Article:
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Home > News > 2016 > June > Encouraging resilience and sustainability in Ugandan communities

Encouraging resilience and sustainability in Ugandan communities

IEUA-QNT member Linda Brady of St Benedict’s Catholic Primary School north of Brisbane has been travelling to Uganda for more than a decade helping to provide resources and improve conditions in disadvantaged communities. 


Linda believes the country can overcome its war torn past to build a brighter future for the next generation.

Linda and her husband John have been travelling to Uganda since 2005 to help run an annual leadership conference, empowering men and women in the community to be self sustainable.

The Leadership Leaven Conference is organised through NET ministries Uganda and aims to create leaders at individual, church and organisational levels based on Christian leadership principles.

“We help Ugandans who are prepared to put their own money and efforts into a project, people who are already doing wonderful things, then we work with them or find them a partner so they can turbocharge their initiatives,” Linda said.

She said over the years these projects have ranged from feeding programs in schools, where many children come to school without meals, counselling support for child soldiers, through to micro financing local initiatives such as pineapple plantations.

“The conference is not about giving charity, though we freely give our time and pay our own expenses as our investment is about raising community leaders,” she said.

Linda said that the event gets bigger every year, with people now attending from neighbouring countries like Kenya and Tanzania.

“We have met people from all walks of life including community leaders, business people, politicians, educators, medical professionals and university students,” she said.

“There are many success stories including one woman from northern Uganda who had experienced all that the atrocities of war can dish out to innocent people.

“After hearing about the conference, she walked and hitchhiked for days and thought if it could give her one new strategy or idea that she could use it would be worth the journey.

“When we first met her, she wanted to devote her life to looking after what was left of her family and community.

“Later she became a counsellor, working with troubled people including returned child soldiers.

“She is a strong and determined woman and we were privileged enough to get to know her.”


Fundraising for resources

In addition to the conference, Linda and her husband also have a partnership with their local parish, Our Lady of the Way, Petrie and St Bruno’s Parish in Ssaza, a poor parish of Masaka.

“Our parish has been very generous, helping fund programs to support the HIV/AIDS widows and orphans,” she said.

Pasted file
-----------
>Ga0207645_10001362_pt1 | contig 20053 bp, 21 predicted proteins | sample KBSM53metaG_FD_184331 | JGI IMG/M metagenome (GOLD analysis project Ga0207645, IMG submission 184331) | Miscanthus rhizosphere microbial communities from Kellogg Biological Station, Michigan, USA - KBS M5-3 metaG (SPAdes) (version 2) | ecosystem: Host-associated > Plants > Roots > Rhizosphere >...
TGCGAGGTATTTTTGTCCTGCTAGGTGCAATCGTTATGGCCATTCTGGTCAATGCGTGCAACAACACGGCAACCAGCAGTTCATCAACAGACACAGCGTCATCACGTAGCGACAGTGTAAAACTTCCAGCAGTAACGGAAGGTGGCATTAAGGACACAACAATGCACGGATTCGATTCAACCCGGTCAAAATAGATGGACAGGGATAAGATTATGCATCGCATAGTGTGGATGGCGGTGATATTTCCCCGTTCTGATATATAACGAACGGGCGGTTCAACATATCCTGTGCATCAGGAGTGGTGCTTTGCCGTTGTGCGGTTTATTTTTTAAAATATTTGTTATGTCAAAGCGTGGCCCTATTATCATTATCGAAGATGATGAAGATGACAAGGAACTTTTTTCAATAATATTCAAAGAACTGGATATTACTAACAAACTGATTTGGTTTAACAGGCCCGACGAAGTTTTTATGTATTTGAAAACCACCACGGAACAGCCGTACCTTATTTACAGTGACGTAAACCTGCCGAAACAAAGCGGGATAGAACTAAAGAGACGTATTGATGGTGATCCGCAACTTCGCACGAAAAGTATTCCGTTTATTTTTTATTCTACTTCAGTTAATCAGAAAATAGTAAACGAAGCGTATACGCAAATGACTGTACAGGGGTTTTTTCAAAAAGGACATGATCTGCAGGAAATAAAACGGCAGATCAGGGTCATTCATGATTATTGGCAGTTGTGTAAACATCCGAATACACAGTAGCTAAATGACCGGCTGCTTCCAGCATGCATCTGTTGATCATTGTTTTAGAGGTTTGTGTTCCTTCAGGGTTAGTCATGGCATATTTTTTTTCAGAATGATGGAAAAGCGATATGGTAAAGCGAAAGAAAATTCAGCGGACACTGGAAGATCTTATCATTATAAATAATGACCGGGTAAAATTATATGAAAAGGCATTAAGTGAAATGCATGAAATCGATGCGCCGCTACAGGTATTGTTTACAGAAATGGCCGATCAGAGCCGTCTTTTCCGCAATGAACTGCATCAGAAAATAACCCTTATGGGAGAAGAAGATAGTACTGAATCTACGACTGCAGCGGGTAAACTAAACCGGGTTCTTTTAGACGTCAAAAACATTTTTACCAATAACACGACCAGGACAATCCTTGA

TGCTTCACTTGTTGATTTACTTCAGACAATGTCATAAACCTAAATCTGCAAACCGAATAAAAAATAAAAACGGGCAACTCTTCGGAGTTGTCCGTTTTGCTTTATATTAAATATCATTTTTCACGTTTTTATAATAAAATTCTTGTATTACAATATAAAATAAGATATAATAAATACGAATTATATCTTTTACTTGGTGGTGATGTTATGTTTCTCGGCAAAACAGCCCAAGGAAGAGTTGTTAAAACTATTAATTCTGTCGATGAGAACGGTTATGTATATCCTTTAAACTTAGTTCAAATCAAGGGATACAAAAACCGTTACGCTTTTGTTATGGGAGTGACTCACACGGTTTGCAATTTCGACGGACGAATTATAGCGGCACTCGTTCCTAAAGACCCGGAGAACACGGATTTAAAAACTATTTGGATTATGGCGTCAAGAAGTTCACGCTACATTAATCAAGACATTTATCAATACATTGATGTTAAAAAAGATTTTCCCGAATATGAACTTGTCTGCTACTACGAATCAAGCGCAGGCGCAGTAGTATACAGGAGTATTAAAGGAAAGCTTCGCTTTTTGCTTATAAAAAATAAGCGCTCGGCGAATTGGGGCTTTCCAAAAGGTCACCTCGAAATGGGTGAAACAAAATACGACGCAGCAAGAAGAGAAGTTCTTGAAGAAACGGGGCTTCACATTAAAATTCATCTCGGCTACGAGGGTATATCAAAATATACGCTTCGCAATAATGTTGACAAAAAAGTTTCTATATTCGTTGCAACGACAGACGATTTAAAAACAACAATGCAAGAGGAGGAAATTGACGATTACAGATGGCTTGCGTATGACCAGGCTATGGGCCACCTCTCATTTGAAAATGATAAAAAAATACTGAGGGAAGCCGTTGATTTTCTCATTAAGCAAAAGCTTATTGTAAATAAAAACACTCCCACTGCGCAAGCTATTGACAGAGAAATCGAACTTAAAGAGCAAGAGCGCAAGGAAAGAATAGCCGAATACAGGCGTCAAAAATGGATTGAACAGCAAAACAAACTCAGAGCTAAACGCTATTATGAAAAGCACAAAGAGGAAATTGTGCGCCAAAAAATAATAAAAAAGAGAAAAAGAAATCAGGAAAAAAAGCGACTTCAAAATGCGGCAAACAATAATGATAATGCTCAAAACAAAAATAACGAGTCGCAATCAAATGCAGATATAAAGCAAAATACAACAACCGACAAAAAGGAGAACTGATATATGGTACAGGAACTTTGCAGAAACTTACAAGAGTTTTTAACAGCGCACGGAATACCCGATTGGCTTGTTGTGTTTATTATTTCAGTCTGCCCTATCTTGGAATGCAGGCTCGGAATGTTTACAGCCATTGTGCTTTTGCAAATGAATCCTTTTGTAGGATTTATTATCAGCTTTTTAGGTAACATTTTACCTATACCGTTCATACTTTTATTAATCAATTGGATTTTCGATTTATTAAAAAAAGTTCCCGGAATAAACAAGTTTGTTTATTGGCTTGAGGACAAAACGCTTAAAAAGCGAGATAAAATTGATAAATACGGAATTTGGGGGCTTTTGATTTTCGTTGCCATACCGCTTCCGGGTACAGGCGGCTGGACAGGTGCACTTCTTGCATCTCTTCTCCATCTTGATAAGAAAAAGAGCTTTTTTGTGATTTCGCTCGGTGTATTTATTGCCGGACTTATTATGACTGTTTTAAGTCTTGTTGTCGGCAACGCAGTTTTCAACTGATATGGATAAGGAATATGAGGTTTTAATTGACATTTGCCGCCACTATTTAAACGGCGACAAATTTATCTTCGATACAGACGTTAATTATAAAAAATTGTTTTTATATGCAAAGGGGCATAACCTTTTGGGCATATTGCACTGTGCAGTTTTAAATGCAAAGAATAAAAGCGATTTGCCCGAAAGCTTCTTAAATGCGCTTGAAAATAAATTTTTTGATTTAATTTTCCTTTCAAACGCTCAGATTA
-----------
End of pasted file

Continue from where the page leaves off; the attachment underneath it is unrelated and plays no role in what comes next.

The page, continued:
She said Uganda has one of the world’s fastest growing and youngest populations, with more people being under the age of 18 than adults.

“Many of the country’s young people have grown up without a father figure and the elderly are often raising grandchildren because of the impact of war and the HIV/AIDS epidemic,” she said.

Due to the large population of young Ugandans, one of the biggest challenges in schools is the size of classes.

“There can be as many as 200 students in just one classroom, which was the case in one of the refugee camps we saw,” Linda said.

“In the villages, the numbers can fluctuate on a daily basis. One of the reasons for this is the long distances children have to walk to school.”

Principal and unionist, Ayosius Mukasa, of St Joseph’s Primary School Masaka, said the cluttered education system is a huge problem.

“There are too many kids in classrooms, in my school’s Year 1 class there are 167 kids,” he said.

“This makes it very difficult for teachers to teach and mark the books in the lesson – so time management becomes a problem.”

Mr Mukasa said the Ugandan government must provide more school buildings and resources to help address the problem.

“We need to adopt new systems and learn from other countries,” he said.

“Teachers’ salaries are not good enough and this needs to be improved as they are doing a really big job.”

Linda said they work closely with St Joseph’s, helping provide them with vital learning resources.

“Each year I go to Uganda, St Benedict’s is very supportive and through their generosity we raised over $1000 last year for much needed stationery at St Joseph’s,” she said.

Linda said it is much easier to take money with them as they already bring goods such as garments and books to donate.

“Using the money raised, we are able to buy the necessary supplies from Masaka to help boost the local economy,” she said.

“When we first came to Uganda over 10 years ago, it was going to be a oneoff trip. But after the first visit the people got into our heart so we made a five year commitment there and then.”

That commitment ended six years ago and the couple still find themselves returning every year.

“We love the children and the challenge of helping people take control of their lives to make a difference to their future, their family, their community and hopefully the country,” she said.

“We may not be able to make a big difference, but we can start by giving people the skills, resources and support they need to get started.”

For more information or to donate to the cause, contact Linda at lebrady@bne.catholic.edu.au 

This article was extracted from the June 2016 edition of Independent Education.

Authorised by Terry Burke, Independent Education Union of Australia – Queensland & Northern Territory Branch, Brisbane.